Film4’s New Chief David Kosse Speaks to Variety About Challenges of Role

Film4's New Chief David Kosse Speaks

Is Universal international topper too 'Hollywood' for U.K. independent scene?

LONDON — U.K. broadcaster Channel 4 revealed today that the new chief of its filmmaking division, Film4 — which has backed Oscar-winning pics like Steve McQueen’s “12 Years a Slave” and Danny Boyle’s “Slumdog Millionaire” — would be David Kosse, who is president, international, at Universal Pictures. Variety spoke to Kosse about his new role.

Kosse, who joins Film4 on Nov. 1, said it was a bit early to speak about specific plans for Film4, but added that he had no intention of changing the “creative remit” of the production unit. “There continues to be a focus on emerging filmmakers, young talent and creative risk-taking,” he said.

Recent pics from emerging U.K. talent backed by Film4 include Yann Demange’s feature debut “’71,” which premiered in Berlin competition, and Daniel Wolfe’s first film “Catch Me Daddy,” which bowed in Cannes’ Directors’ Fortnight.

SEE ALSO: David Kosse Named Chief of Channel 4’s Movie Production Arm Film4

On the commercial side of the job, and in particular the distribution of Film4 movies, there may be room for fresh thinking, Kosse said.

“There is certainly some hope to figure out what’s going on in the business, which is a dynamic changing place right now. I think that’ll be the real challenge: figuring out where’s the best place for Film4 to sit in the broader industry, and the changing global dynamics around the shifting digital models, and everything else,” he told Variety.

“One of the things to figure out is where the models are going and how Film4 can play a role in that new world. Is there a role for us to play? Is there a different role? What will that role be? That’s something that everybody is trying to figure out, and I’m excited about taking my experience of that world at a big studio, and working with independent producers to try to figure out how to be a bit more nimble than some of the studios can be within that world and those changing models,” he said.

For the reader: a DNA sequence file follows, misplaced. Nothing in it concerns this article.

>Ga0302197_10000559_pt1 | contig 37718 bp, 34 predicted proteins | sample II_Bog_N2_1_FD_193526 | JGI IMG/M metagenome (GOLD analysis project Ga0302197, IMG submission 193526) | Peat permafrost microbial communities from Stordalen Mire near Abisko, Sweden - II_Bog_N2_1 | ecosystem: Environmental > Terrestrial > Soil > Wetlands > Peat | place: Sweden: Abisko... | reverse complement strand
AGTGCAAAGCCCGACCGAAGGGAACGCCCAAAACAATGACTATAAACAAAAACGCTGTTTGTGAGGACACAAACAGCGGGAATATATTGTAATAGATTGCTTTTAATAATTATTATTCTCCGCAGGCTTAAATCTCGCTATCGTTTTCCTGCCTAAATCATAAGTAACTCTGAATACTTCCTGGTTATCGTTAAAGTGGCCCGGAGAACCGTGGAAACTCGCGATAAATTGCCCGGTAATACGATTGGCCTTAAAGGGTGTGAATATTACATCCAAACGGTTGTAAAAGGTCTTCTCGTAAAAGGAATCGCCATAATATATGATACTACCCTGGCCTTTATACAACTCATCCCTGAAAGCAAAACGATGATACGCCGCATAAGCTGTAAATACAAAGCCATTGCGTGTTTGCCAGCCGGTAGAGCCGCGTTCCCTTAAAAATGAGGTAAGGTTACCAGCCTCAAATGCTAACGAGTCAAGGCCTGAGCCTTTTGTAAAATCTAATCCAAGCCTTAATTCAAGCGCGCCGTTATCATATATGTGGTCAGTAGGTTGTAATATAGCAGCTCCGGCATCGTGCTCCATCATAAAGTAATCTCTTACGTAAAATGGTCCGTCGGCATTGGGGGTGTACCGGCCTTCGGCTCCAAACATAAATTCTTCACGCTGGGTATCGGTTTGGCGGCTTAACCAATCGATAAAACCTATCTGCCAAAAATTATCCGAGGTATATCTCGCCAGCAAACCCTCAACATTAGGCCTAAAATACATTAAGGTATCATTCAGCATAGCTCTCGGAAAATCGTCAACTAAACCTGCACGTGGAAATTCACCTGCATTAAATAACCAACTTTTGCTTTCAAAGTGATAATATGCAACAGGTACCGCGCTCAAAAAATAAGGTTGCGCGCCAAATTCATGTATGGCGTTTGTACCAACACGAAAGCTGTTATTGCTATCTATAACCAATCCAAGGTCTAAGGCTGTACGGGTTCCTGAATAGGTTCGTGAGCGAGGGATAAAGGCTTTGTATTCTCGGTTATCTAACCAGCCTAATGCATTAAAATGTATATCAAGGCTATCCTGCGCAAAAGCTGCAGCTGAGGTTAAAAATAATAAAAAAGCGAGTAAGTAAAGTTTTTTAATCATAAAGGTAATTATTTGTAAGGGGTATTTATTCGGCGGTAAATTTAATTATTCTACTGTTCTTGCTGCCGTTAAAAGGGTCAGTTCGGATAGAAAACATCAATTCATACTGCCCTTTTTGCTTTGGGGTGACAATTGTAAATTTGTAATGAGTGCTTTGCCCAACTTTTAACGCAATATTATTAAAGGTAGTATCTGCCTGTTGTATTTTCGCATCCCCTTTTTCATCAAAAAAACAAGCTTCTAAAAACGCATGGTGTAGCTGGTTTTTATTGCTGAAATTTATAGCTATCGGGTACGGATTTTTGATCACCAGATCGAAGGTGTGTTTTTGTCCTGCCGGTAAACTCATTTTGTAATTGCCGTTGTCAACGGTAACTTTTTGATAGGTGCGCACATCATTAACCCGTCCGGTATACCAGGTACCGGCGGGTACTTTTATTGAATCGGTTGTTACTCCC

During his 10 years at Universal, Kosse built Universal Pictures Intl., the company’s international marketing and distribution arm, into a global operation based in 16 countries. It has grossed over $2 billion at the box office in 2014 alone.

Alongside BBC Films and the British Film Institute, Film4 is one of the central pillars of the U.K. film industry. As well as up-and-coming helmers, Film4 is a regular backer of more established British directors. Recent credits include Mike Leigh’s “Mr. Turner,” Ken Loach’s “Jimmy Hall” and Jonathan Glazer’s “Under the Skin.”

Kosse refutes any suggestion that British independent producers may perceive him as being a little too “Hollywood” for their liking. Prior to joining Universal, Kosse ran Momentum Pictures, a leading British independent distributor, which he had set up in 2000. Momentum released both art-house and mainstream films, including Jean-Pierre Jeunet’s “Amelie,” Peter Mullan’s “The Magdalene Sisters” and Sofia Coppola’s “Lost in Translation.”

“I’ve been around the U.K. for so long, and given the number of U.K. independent films that I’ve put money into or managed over the past 10 years at Universal, and seven years with PolyGram and Momentum, I know most independent U.K. producers, and have partnered with many, many of them over the years,” he said. “So most of them know me, and know my taste, and know how to deal with me, and have had dealings with me over the years. Most of the community knows me quite well.”

He said that, although Universal hadn’t made a great deal of “noise” about it, the studio had backed or distributed a significant number of independent U.K. films over the years, and continues to do so, including upcoming Film4 titles Alex Garland’s “Ex Machina,” Lone Scherfig’s “The Riot Club” and Kevin Macdonald’s “Black Sea.”

Kosse also has been involved with the marketing, distribution and greenlighting of Focus Features titles, which included several independent British movies, he added.

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